President Brian Rosenberg will ask His Holiness the Dalai Lama questions from a vetted list on March 2, in accordance with protocol from His Holiness’ office.
According to Director of Communications David Warch, His Holiness’ Advance Team required that all questions be submitted in writing in advance. To generate a list, he said that the Provost’s Office asked professors of three courses to have their students submit questions by Monday.
The courses included neuroscience Professor Eric Wiertelak’s Senior Seminar: Pain and Suffering, religious studies Professor Erik Davis’ Introduction to Buddhism, and international studies Professor Ahmed Samatar’s Paradigms of World Order. Warch said students from all three courses submitted questions. The Provost’s Office received 28 questions in total.
Provost Kathy Murray picked the three courses on Vice President of Affairs Laurie Hamre’s suggestion. Murray said they selected a limited number of courses to keep from being “inundated” with questions. Hamre wrote in an email that she selected those courses with subject matter closely related to His Holiness’ work.
Murray explained that President Rosenberg will select three or four questions to ask His Holiness after he concludes his remarks. However, she added, there may not be time for questions during the event.
“…[it] depends how long His Holiness speaks,” she said. “There is a hard end to the event, [of which] I have not been briefed.”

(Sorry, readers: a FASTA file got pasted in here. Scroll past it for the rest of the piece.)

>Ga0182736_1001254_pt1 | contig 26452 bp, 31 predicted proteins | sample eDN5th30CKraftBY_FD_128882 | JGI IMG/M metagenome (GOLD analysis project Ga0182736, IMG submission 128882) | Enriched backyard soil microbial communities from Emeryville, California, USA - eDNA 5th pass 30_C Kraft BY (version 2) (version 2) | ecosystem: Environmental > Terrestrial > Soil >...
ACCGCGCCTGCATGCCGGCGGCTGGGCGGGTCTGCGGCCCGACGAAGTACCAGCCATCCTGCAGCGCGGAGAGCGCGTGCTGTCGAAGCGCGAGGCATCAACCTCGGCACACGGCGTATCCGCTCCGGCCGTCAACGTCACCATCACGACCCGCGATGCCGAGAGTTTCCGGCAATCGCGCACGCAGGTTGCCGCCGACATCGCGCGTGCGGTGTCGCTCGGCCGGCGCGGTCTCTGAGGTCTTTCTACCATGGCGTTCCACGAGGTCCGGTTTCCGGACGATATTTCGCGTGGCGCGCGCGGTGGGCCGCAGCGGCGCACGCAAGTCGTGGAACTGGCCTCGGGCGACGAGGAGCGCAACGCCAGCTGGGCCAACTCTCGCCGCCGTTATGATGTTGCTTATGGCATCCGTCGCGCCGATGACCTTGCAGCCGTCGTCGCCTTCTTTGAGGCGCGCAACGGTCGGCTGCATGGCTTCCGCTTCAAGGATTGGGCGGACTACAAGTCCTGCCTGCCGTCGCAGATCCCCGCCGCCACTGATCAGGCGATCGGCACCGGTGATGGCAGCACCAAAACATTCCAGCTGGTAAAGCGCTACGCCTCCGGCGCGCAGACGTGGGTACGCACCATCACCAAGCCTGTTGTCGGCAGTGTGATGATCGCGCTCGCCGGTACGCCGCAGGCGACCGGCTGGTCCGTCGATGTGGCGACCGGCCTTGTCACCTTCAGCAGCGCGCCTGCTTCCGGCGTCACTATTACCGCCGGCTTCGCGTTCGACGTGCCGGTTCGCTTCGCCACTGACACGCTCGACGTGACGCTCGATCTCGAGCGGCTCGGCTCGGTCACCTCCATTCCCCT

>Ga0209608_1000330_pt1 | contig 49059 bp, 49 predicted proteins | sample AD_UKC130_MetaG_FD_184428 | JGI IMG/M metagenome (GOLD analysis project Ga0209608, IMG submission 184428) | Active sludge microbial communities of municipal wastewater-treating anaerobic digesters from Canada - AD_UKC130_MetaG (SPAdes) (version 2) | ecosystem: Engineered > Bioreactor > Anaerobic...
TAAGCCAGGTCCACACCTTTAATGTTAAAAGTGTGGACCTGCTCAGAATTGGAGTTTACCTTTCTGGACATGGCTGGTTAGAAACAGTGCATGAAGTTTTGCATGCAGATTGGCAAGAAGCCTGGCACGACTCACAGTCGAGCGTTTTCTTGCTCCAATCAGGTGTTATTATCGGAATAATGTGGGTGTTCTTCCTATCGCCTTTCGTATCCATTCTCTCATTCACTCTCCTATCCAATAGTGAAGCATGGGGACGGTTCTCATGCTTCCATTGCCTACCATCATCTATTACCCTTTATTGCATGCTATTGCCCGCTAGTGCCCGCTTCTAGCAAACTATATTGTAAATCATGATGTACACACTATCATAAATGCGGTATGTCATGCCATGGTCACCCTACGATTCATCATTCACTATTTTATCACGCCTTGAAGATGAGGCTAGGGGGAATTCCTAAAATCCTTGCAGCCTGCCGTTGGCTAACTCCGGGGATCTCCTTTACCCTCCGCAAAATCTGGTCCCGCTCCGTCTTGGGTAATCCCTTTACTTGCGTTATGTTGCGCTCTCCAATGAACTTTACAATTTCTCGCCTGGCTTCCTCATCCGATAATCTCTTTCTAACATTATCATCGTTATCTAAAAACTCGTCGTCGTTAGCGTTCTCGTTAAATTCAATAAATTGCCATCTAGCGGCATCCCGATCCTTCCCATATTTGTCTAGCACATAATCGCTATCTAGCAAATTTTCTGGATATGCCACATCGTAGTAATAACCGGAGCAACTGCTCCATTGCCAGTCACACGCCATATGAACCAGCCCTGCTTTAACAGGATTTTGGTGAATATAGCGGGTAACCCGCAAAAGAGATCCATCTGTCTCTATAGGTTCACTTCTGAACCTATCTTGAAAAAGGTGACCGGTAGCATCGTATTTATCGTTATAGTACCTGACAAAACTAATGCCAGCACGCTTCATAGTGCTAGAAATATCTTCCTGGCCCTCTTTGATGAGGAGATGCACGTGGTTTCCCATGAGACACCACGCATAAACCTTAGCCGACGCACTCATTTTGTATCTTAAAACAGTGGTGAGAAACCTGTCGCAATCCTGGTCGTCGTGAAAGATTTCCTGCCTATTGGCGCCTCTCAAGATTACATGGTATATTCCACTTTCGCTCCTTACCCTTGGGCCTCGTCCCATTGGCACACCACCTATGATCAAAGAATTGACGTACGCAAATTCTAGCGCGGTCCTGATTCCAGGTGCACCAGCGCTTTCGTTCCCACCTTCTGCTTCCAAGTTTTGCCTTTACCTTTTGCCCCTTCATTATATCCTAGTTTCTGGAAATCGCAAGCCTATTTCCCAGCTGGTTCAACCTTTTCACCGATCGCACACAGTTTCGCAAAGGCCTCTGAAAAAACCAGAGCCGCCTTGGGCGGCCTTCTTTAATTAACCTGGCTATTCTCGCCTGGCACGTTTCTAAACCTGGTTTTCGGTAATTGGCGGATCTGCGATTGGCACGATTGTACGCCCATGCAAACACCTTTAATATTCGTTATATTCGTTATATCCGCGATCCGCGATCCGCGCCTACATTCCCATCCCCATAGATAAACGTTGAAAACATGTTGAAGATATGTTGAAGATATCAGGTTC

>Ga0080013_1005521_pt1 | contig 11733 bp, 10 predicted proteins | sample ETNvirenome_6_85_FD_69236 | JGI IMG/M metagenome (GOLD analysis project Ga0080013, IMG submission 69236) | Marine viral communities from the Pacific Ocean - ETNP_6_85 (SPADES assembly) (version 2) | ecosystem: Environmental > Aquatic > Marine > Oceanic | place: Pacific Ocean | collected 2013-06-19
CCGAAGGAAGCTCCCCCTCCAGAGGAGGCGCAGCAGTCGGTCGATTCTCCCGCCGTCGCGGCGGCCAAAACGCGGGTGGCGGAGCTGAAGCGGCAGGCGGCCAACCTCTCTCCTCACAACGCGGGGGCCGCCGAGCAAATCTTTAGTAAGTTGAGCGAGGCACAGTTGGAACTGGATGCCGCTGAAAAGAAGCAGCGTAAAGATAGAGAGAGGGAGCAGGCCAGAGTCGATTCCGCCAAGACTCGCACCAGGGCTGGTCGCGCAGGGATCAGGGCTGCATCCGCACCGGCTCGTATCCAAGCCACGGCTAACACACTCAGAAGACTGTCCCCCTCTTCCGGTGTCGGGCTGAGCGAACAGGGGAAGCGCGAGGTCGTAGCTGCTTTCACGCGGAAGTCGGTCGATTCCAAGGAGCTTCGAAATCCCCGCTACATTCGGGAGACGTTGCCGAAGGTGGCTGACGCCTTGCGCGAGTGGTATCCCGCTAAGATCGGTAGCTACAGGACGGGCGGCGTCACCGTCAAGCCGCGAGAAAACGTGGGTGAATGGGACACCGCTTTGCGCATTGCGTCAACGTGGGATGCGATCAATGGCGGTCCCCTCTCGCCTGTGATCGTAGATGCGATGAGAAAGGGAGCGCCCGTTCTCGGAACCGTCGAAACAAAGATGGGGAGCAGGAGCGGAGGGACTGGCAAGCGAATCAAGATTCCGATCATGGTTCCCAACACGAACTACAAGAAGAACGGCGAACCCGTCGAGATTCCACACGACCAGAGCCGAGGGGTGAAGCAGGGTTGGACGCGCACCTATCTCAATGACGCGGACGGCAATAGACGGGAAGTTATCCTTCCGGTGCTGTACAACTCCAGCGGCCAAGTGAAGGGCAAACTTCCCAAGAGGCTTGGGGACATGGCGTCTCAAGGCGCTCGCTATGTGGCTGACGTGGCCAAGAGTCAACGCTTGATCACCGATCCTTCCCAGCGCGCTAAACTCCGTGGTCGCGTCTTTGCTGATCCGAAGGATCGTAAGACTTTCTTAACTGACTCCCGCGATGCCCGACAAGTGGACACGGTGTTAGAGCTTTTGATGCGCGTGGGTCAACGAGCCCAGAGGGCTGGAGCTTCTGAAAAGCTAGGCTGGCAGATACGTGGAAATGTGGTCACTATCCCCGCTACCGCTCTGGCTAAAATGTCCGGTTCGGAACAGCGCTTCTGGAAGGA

According to Warch, His Holiness has a tight schedule and will only be on campus for two hours, 40 minutes of which he will be speaking. After factoring in time to move His Holiness around campus and prep him for speaking, Warch expects time for three or four questions at most. Murray said His Holiness’ protocol was very specific about this process when asked about the possibility of a question and answer period.
“His Holiness’ New York secretary said, ‘We typically collect questions in advance and someone like the president selects questions,” she said. “So that’s what we are doing.”
Murray said she expected some people would not be happy that he could not answer questions, but that this was the protocol.
“It was sort of a ‘No choice, no problem,’” she said. “[Because we are] not going to get His Holiness another way.”
Rachel Fogel ’16 submitted questions through Introduction to Buddhism. She wrote in an email that she could not pass up the opportunity.
“I am excited about the opportunity to ask a question mainly because it’s probably a once-in-a-lifetime chance!” she wrote.
A psychology major, she wrote that she considered asking about neuroscience or meditation, but instead chose to ask about His Holiness’ personality.
She submitted the following: “I’d like to know if/when and how the Dalai Lama felt that he had figured out what his role is in the Buddhist community, how he would describe his role, and how he sees himself outside the Buddhist community.”
Fogel wrote that she is most interested in what His Holiness would say about himself.
“I am genuinely interested in listening to [His Holiness the Dalai Lama] speak about himself, not just about big topics,” she wrote.